Continuing Education Loan
Q: Is it true that one can take tax deduction on tution fees?
If so, what is the amount?
A:Income tax deduction? No, not really. Educational expenses are only deductible if they maintain present skills for present employment. Education that qualifies you for another job is not deductible. As with any general tax information, this is meant to inform you that the tax law has been changed and you should consult with a tax professional to see exactly how it will affect your tax return and the best way to use the law changes in your favor. Remember that tax laws are constantly subject to modification or elimination by Congress and the Courts, the information contained here may be out of date. CURRENT TAX CHANGES FOR EDUCATION One of President Clinton's major issues in his attempt to cement his legacy is education. The Taxpayer Relief Act of 1997 in its many changes to the tax code has numerous and significant changes in how education expenses are handled. Many of these changes will have an immediate and possibly significant impact of the taxes of students or their parents. As this will effect how students will pay for their schooling it is critically important that they know of the changes in the tax act that effect them directly. HOPE Scholarship Credit The first of the many changes for education in the Taxpayer Relief Act of 1997, is in Sec. 201 (a) which created the new HOPE and Lifetime learning credits. The HOPE Scholarship Credit, starting January 1, 1998, is aimed directly at freshmen and sophomores. It is only for use during the first two years of post-secondary education by the taxpayer, spouse, or dependent. Therefore, upper level students will have to read on to later changes that effect them. The HOPE Scholarship credit will create a nonrefundable tax credit of the first thousand dollars of qualified education expenses (tuition, fees, and books, not room and board) and 50% of the second thousand dollars of qualified education expenses. This may be of greater importance to the parents than the student since it is the payer who gets the credit and many students do not have enough income to make using the credit worthwhile, while their parents often will. To qualify, the student must be enrolled at least one half time for at least one full enrollment period during the year in an qualified higher education institution. This credit is allowed for use during only two tax years, so it is best used during years of the highest early enrollment expenses. Some of the other limitations of this credit are that a taxpayer may not take it for more than two students in one year (or twice the limit for one student), and it may not be used for any student who has been convicted of a Federal or State felony offense consisting of the possession or distribution of a controlled substance. Additionally, any education expenses that were paid for by scholarship funds are excluded from claim under this credit. The Lifetime Learning Credit For the upper level, graduate, and continuing education students there is the Lifetime Learning Credit. This credit is available for any taxpayer for any taxable year in an amount equal to 20 percent of qualified education expenses that do not exceed $ 5,000 ($ 10,000 beginning 1/1/2003). Any education expenses claimed under the HOPE Scholarship credit above or paid for by scholarships cannot be claimed for this credit. This credit may be used for qualified expenses (tuition, fees, and books) that are used to continue education or improve job skills. For both of these credits, if the Taxpayer claims the credit for expenses related to their dependent, the dependent may not claim the credit. There is a reduction in the amount of the credit that may be claimed for taxpayers with an Adjusted Gross Income in excess of $40,000 ($80,000 if filing jointly). Additionally, nonacademic fees, such as athletic student activity and insurance fees may not be used to calculate these credits. Filers who are filing Married Filing Separately or who are nonresident aliens are not eligible to claim these two credits. This program begins July 1, 1998. Qualified State Tuition Programs State qualified tuition programs tax treatment has been modified under the Taxpayer Relief Act of 1997, Sec 211. The federal government does not limit contributions to state run tuition programs, but distributions from these plans that are used to pay for qualified education expenses are treated as income to the taxpayer to the extent that earnings have exceeded the original contributions. However, the HOPE Scholarship or Lifetime Learning credits may be used to offset the increased tax on this income. The major advantage of this sort of tuition plan is to defer the taxation on the income within the plan until there are education expenses creating a credit to reduce the tax on the earnings. This program starts January 1, 1998. Education IRAs There has also been the creation of a nondeductible Education IRA in the Taxpayer Relief Act of 1997 Sec 213. Contributions to this Education IRA are limited to $500 per year, per student, and may not be made to an account of a student who has reached the age of 18. There is also a phase-out of this option for taxpayers with an Adjusted Gross Income starting at $95,000 ($150,000 if filing jointly). Distributions from Education IRAs that are used to pay for only qualified education expenses (tuition, fees, and books) are excludable from income. If distributions exceed the qualified education expenses the distribution become income to the extent that earnings exceeded contributions to the Education IR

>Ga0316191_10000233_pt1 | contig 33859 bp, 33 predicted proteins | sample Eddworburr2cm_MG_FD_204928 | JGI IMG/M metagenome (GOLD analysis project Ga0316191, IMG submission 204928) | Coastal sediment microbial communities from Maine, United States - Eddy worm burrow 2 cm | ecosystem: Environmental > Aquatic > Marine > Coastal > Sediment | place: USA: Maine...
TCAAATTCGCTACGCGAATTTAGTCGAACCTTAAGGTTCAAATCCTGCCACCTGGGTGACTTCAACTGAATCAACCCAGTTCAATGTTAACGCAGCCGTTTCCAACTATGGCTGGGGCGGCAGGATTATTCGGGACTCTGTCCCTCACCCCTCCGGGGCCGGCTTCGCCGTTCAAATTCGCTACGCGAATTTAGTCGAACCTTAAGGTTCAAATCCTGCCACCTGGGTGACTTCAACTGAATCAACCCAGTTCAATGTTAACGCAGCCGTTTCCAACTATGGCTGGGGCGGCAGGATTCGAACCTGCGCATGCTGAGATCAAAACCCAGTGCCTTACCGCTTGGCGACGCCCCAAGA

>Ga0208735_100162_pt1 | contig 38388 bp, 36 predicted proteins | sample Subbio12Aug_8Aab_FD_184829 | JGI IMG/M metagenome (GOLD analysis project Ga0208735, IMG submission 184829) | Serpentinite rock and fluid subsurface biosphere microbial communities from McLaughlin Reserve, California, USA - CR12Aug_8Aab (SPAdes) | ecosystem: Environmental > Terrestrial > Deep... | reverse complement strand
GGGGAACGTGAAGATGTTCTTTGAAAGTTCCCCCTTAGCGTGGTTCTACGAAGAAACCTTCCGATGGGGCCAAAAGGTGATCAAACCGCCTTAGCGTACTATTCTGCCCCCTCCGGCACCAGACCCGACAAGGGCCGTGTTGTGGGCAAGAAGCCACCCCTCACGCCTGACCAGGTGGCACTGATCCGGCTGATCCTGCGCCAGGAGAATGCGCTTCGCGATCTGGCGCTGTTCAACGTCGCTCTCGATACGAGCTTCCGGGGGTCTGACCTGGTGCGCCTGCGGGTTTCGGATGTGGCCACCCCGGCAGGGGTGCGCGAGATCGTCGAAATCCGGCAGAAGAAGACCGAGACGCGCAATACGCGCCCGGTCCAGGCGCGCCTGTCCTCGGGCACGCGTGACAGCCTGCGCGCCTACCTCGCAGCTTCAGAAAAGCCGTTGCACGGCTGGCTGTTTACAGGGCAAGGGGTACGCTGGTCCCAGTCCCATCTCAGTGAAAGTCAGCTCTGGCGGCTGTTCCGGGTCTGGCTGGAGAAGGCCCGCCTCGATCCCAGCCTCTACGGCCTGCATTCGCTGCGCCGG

A: The taxpayer may voluntarily waive the exclusion of the income for the distributions, recognize the income, and claim their expenses paid for using the HOPE or Lifetime education credits. The contributor to the Education IRA needs to be aware that such contributions count against their $10,000 annual gift limitation or their unified credit. This program begins January 1, 1998. Deduction for Student Loan Interest As of January 1, 1998, Taxpayer Relief Act of 1997, Sec 202 allows a certain amount of student loan interest may be deductible to taxpayers. This interest deduction may not be claimed in any year that the taxpayer is claimed as a dependent of another taxpayer (example: parents). This deduction is also limited to the first 60 months of the loan where interest payments are required; refinancing a student loan does not restart this 60-month period. A qualified education loan for this deduction is considered a loan incurred to pay the qualified education expenses of the taxpayer, spouse or dependent attending qualified postsecondary education. This deduction begins to phase-out for taxpayers with an Adjusted Gross Income in excess of $ 40,000 ($ 60,000 for joint filers). Taxpayers who are Married Filing Separate are ineligible to claim this deduction.